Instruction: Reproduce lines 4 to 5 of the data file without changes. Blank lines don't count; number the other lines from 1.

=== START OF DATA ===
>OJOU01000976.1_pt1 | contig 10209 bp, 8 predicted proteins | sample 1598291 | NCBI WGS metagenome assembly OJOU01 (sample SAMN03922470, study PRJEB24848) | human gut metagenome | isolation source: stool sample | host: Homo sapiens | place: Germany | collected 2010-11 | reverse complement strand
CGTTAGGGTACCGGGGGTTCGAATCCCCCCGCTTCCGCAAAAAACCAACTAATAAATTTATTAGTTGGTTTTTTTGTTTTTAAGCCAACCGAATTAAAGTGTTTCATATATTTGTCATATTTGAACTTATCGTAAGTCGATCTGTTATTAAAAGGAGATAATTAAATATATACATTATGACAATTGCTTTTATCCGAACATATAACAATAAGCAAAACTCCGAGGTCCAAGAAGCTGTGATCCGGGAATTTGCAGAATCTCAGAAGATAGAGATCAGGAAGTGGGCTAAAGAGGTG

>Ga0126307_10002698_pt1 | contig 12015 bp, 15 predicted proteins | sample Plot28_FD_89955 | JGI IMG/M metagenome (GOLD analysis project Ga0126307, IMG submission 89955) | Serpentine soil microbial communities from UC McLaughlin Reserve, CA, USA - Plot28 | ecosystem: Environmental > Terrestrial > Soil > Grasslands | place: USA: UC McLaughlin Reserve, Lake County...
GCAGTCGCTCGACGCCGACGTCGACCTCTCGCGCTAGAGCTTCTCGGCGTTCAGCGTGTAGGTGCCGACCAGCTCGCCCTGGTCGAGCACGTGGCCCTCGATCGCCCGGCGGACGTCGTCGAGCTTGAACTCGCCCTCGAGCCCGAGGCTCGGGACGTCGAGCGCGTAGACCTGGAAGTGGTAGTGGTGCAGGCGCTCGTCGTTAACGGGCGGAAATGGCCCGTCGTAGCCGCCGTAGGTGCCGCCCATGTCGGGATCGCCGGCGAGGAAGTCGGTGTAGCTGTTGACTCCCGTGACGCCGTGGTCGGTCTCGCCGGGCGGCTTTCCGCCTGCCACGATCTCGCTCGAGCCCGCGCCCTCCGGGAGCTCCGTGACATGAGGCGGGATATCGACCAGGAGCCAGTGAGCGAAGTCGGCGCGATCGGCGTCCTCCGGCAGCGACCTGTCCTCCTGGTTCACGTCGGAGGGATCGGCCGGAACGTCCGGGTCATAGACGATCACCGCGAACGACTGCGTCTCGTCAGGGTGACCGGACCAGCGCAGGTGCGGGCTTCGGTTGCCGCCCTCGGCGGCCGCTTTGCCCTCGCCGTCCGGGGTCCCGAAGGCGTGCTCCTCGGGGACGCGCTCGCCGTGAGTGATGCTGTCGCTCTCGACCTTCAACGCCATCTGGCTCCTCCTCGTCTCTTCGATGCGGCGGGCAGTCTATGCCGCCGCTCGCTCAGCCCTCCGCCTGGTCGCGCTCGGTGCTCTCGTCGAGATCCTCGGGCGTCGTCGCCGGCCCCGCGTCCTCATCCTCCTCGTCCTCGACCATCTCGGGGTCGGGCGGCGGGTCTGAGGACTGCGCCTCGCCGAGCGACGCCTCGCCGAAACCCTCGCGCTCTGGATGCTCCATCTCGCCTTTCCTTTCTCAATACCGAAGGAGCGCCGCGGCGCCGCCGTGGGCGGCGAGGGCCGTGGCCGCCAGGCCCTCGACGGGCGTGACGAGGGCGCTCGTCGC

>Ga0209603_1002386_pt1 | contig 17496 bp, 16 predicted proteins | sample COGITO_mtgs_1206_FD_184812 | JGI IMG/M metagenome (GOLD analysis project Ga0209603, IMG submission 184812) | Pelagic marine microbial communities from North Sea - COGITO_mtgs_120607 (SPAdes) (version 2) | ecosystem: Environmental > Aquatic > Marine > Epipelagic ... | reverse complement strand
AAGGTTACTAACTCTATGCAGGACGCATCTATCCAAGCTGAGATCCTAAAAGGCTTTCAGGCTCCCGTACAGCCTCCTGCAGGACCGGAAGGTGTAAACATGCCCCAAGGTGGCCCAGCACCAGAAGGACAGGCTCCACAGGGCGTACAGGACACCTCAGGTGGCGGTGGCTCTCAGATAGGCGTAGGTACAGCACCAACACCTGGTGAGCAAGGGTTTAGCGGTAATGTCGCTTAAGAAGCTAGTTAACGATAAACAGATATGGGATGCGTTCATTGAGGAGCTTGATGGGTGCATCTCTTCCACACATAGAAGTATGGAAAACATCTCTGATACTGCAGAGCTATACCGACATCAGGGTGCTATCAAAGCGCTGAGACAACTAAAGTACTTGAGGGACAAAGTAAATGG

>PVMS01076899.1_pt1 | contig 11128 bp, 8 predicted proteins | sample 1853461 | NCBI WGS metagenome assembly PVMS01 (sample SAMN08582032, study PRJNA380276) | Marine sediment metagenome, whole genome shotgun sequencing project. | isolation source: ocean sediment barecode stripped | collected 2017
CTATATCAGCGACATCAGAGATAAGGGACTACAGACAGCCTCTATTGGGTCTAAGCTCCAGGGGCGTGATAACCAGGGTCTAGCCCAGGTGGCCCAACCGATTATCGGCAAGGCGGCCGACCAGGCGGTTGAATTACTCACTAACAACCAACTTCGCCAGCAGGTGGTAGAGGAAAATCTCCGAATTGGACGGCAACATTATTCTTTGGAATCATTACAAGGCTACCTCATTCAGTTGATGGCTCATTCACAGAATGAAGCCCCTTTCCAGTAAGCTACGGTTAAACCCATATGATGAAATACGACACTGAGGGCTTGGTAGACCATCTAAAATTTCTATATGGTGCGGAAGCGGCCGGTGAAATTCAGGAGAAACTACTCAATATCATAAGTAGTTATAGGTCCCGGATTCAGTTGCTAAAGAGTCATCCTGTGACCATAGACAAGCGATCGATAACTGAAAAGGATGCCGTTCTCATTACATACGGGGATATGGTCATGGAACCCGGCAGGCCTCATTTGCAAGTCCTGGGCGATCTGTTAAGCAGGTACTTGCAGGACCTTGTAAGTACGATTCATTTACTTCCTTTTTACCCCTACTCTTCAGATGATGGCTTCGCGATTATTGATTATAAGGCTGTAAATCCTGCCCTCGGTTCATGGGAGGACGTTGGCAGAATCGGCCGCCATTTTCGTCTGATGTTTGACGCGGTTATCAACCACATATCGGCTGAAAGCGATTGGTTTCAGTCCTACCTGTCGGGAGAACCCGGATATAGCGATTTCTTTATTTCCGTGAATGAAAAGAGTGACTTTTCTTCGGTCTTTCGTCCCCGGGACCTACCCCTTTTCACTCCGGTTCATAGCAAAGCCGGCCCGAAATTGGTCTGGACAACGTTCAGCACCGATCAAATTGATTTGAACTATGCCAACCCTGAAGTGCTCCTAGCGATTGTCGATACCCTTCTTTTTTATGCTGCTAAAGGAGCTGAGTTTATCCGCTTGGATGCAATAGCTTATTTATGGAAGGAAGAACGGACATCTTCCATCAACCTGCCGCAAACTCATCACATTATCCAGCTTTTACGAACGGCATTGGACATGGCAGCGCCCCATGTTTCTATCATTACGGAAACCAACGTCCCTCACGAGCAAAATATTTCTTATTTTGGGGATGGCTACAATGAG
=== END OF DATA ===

GCAGTCGCTCGACGCCGACGTCGACCTCTCGCGCTAGAGCTTCTCGGCGTTCAGCGTGTAGGTGCCGACCAGCTCGCCCTGGTCGAGCACGTGGCCCTCGATCGCCCGGCGGACGTCGTCGAGCTTGAACTCGCCCTCGAGCCCGAGGCTCGGGACGTCGAGCGCGTAGACCTGGAAGTGGTAGTGGTGCAGGCGCTCGTCGTTAACGGGCGGAAATGGCCCGTCGTAGCCGCCGTAGGTGCCGCCCATGTCGGGATCGCCGGCGAGGAAGTCGGTGTAGCTGTTGACTCCCGTGACGCCGTGGTCGGTCTCGCCGGGCGGCTTTCCGCCTGCCACGATCTCGCTCGAGCCCGCGCCCTCCGGGAGCTCCGTGACATGAGGCGGGATATCGACCAGGAGCCAGTGAGCGAAGTCGGCGCGATCGGCGTCCTCCGGCAGCGACCTGTCCTCCTGGTTCACGTCGGAGGGATCGGCCGGAACGTCCGGGTCATAGACGATCACCGCGAACGACTGCGTCTCGTCAGGGTGACCGGACCAGCGCAGGTGCGGGCTTCGGTTGCCGCCCTCGGCGGCCGCTTTGCCCTCGCCGTCCGGGGTCCCGAAGGCGTGCTCCTCGGGGACGCGCTCGCCGTGAGTGATGCTGTCGCTCTCGACCTTCAACGCCATCTGGCTCCTCCTCGTCTCTTCGATGCGGCGGGCAGTCTATGCCGCCGCTCGCTCAGCCCTCCGCCTGGTCGCGCTCGGTGCTCTCGTCGAGATCCTCGGGCGTCGTCGCCGGCCCCGCGTCCTCATCCTCCTCGTCCTCGACCATCTCGGGGTCGGGCGGCGGGTCTGAGGACTGCGCCTCGCCGAGCGACGCCTCGCCGAAACCCTCGCGCTCTGGATGCTCCATCTCGCCTTTCCTTTCTCAATACCGAAGGAGCGCCGCGGCGCCGCCGTGGGCGGCGAGGGCCGTGGCCGCCAGGCCCTCGACGGGCGTGACGAGGGCGCTCGTCGC

>Ga0209603_1002386_pt1 | contig 17496 bp, 16 predicted proteins | sample COGITO_mtgs_1206_FD_184812 | JGI IMG/M metagenome (GOLD analysis project Ga0209603, IMG submission 184812) | Pelagic marine microbial communities from North Sea - COGITO_mtgs_120607 (SPAdes) (version 2) | ecosystem: Environmental > Aquatic > Marine > Epipelagic ... | reverse complement strand